Saturday, December 10, 2016

Reunion


I went to prison today.

I am alternately feeling hopeful and extremely pessimistic. Our prison system is so careless; there are so many lives wasted. At the same time, I think it might have saved someone's life. Let me explain.

When I was teaching, I made a point to tell my students, many of whom had few stable adults in their lives, that they would always be "my kids." Today, that meant driving two hours (a friend drove me which was wonderful because I was really nervous) to Mule Creek State Prison to visit "Jorge" who has his own chapter in my book.

I am not going to go into Jorge's whole life story because he has his own chapter in my book, Literally Unbelievable: Stories from an East Oakland Classroom. The very abridged version is that he was born to a 14-year old illegal immigrant who quickly developed a drug problem, if she didn't have one when he was born. He had to take responsibility for his family his whole childhood, and was mainly raised by his grandmother. He saw his friend murdered when they were 13, the police put him in danger and treated him like an adult perpetrator rather than a child witness who had just lost a friend and been traumatized, and he went off the rails. That's all in the book.

After I lost touch with him, I learned today, he started using meth and joined the Norteno gang. He said his initiation into the gang was for them all to beat him severely. He used meth up until he was arrested at 18, for shooting at a police officer, and got a sentence for attempted murder (thank God he didn't hit the officer).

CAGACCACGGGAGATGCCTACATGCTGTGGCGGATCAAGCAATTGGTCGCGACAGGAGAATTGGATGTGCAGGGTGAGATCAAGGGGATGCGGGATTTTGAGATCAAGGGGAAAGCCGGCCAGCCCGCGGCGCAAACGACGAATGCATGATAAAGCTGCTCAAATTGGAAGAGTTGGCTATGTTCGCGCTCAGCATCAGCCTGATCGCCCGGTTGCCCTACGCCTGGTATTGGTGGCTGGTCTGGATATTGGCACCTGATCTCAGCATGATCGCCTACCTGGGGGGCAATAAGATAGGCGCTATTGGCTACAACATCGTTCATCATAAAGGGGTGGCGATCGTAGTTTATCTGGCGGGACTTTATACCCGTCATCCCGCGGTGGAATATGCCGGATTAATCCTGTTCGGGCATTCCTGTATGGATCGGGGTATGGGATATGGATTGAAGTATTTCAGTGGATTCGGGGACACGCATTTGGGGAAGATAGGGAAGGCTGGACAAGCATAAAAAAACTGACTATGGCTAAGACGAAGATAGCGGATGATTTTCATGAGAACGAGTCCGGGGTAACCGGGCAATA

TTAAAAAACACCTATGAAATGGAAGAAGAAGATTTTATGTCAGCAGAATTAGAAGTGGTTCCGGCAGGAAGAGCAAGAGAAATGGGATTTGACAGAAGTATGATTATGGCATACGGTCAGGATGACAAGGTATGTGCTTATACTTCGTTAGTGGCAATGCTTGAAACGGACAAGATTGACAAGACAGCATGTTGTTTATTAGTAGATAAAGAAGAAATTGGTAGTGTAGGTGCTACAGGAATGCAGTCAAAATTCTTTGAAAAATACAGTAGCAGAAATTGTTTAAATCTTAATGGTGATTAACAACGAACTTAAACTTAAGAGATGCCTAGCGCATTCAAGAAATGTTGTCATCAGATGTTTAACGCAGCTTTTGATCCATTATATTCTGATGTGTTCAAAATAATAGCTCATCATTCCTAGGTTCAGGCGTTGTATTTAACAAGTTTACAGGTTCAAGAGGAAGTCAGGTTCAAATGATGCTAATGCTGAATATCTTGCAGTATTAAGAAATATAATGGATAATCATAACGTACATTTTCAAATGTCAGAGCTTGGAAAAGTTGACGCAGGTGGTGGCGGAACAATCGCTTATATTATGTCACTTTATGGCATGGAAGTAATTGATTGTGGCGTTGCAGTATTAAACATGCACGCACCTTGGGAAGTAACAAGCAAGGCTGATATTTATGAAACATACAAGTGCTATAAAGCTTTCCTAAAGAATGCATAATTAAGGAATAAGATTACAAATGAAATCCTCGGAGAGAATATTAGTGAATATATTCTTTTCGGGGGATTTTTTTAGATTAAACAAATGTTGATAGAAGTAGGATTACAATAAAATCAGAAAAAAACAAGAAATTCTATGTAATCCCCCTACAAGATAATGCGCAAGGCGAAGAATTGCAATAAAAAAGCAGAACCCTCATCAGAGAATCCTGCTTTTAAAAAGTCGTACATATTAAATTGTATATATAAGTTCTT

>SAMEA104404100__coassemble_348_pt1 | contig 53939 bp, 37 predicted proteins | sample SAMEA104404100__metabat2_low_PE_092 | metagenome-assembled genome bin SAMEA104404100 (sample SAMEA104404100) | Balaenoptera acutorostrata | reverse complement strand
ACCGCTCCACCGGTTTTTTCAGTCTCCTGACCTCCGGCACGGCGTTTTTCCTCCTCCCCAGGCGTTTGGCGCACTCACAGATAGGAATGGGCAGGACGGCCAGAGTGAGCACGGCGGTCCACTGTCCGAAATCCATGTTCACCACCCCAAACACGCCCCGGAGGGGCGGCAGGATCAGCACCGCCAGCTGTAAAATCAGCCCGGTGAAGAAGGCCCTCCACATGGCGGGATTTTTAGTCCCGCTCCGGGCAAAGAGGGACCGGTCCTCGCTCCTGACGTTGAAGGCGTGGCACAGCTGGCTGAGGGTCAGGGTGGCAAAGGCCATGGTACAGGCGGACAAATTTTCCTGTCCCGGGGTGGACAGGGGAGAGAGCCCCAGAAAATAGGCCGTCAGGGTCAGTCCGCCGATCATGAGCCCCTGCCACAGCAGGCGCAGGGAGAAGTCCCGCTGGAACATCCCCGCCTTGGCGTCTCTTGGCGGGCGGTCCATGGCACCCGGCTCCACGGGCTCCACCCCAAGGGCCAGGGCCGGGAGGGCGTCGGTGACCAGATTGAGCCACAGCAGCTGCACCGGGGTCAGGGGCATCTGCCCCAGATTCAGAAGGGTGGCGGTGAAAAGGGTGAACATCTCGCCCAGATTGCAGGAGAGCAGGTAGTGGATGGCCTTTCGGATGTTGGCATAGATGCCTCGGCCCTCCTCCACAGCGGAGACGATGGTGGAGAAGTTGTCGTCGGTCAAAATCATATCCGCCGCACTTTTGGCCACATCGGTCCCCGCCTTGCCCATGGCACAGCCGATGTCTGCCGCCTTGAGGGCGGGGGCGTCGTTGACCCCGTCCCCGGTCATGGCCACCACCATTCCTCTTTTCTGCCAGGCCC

Going to jail made him get clean out of necessity, and he spent I think almost two years at Santa Rita. I don't remember the order of the events, but two things were essential to him turning things around, at least in his mind and intentions. His mom died tragically in a fire, and around the same time, he was "jumped" while eating by a rival gang and no one in his gang in the prison helped him out. Something (if you know me, you know I believe it was God), gave him the strength to leave the gang.

I want to be clear: this is not a kid who has been used to making hard decisions for his benefit. He's the kid who friends would make hold the drugs when the cops came because he needed to belong and wouldn't stand up for himself. THAT KID left a gang in prison, putting his life in danger.

He said that when he made that decision to get out, he got put in "the hole" (solitary confinement) for two months, I believe until he was moved, for his own protection. Now he's totally on his own; he said "I'm my own man."

I'm heartbroken that this child—he's 21, feels like a child still to me—could be in prison until he's 37. He will have trouble for the rest of his life in finding a job or finding acceptance. I'm encouraged that he is growing up and making good decisions, in a time that most people absolutely do not make their best decisions.

I was nervous about seeing Jorge for the first time in eight years, in prison, with him as an adult. I shouldn't have worried. He's bigger, and his hair is really long, in a ponytail, and he lost a tooth in the gang fight at Santa Rita. But his eyes are the same. He has always had incredibly beautiful eyes and would probably be highly embarrassed by me saying that, but it's true. And he has a beautiful soul. He has always cared far more about his family than he should have to, and had to be their protector. It was too heavy for him, and you could see that when he was just a little kid.

I'm so thankful he's alive and I'm so sad he's in prison. It's a tragedy that he's in prison, but the route his was going... he probably would have died if he hadn't been arrested.

This is the child who asked his second grade teacher how he could learn to be good when he didn't have anyone to teach him. In third grade, he said to me, "Ms. Harris, I've figured out it. When your mom's on drugs, she forgets she loves you. She still loves you but she forgets."

I was really worried that he would not feel respected in the book. I did my best, but he was not an easy kid much of the time. He said I did well. And he was so proud of being in the book dedication. He said he was showing it to everyone.